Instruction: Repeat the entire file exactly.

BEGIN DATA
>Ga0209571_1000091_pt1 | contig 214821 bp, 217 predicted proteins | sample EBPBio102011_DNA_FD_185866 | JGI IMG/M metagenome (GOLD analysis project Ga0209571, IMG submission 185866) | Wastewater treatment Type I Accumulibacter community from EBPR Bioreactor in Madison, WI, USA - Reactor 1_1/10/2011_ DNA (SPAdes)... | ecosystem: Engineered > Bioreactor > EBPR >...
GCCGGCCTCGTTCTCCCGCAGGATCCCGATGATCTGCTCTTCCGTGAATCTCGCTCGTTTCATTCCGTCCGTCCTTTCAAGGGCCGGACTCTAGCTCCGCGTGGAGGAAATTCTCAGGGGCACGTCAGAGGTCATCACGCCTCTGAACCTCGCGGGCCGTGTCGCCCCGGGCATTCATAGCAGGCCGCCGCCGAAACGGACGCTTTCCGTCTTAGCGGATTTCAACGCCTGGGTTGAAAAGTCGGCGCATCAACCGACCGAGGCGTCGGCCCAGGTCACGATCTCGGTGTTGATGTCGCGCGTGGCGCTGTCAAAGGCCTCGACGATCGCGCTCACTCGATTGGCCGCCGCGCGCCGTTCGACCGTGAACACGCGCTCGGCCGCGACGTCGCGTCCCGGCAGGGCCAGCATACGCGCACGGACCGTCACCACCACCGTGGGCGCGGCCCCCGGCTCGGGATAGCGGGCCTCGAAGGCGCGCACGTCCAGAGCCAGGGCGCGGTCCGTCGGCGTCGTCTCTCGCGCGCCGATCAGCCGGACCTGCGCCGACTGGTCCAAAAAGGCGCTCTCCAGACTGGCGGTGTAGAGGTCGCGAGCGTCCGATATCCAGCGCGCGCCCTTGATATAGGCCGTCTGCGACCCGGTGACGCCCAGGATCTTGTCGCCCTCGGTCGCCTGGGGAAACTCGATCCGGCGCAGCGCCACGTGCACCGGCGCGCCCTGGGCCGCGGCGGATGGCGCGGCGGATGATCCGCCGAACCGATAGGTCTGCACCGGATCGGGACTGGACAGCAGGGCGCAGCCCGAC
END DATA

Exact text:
>Ga0209571_1000091_pt1 | contig 214821 bp, 217 predicted proteins | sample EBPBio102011_DNA_FD_185866 | JGI IMG/M metagenome (GOLD analysis project Ga0209571, IMG submission 185866) | Wastewater treatment Type I Accumulibacter community from EBPR Bioreactor in Madison, WI, USA - Reactor 1_1/10/2011_ DNA (SPAdes)... | ecosystem: Engineered > Bioreactor > EBPR >...
GCCGGCCTCGTTCTCCCGCAGGATCCCGATGATCTGCTCTTCCGTGAATCTCGCTCGTTTCATTCCGTCCGTCCTTTCAAGGGCCGGACTCTAGCTCCGCGTGGAGGAAATTCTCAGGGGCACGTCAGAGGTCATCACGCCTCTGAACCTCGCGGGCCGTGTCGCCCCGGGCATTCATAGCAGGCCGCCGCCGAAACGGACGCTTTCCGTCTTAGCGGATTTCAACGCCTGGGTTGAAAAGTCGGCGCATCAACCGACCGAGGCGTCGGCCCAGGTCACGATCTCGGTGTTGATGTCGCGCGTGGCGCTGTCAAAGGCCTCGACGATCGCGCTCACTCGATTGGCCGCCGCGCGCCGTTCGACCGTGAACACGCGCTCGGCCGCGACGTCGCGTCCCGGCAGGGCCAGCATACGCGCACGGACCGTCACCACCACCGTGGGCGCGGCCCCCGGCTCGGGATAGCGGGCCTCGAAGGCGCGCACGTCCAGAGCCAGGGCGCGGTCCGTCGGCGTCGTCTCTCGCGCGCCGATCAGCCGGACCTGCGCCGACTGGTCCAAAAAGGCGCTCTCCAGACTGGCGGTGTAGAGGTCGCGAGCGTCCGATATCCAGCGCGCGCCCTTGATATAGGCCGTCTGCGACCCGGTGACGCCCAGGATCTTGTCGCCCTCGGTCGCCTGGGGAAACTCGATCCGGCGCAGCGCCACGTGCACCGGCGCGCCCTGGGCCGCGGCGGATGGCGCGGCGGATGATCCGCCGAACCGATAGGTCTGCACCGGATCGGGACTGGACAGCAGGGCGCAGCCCGAC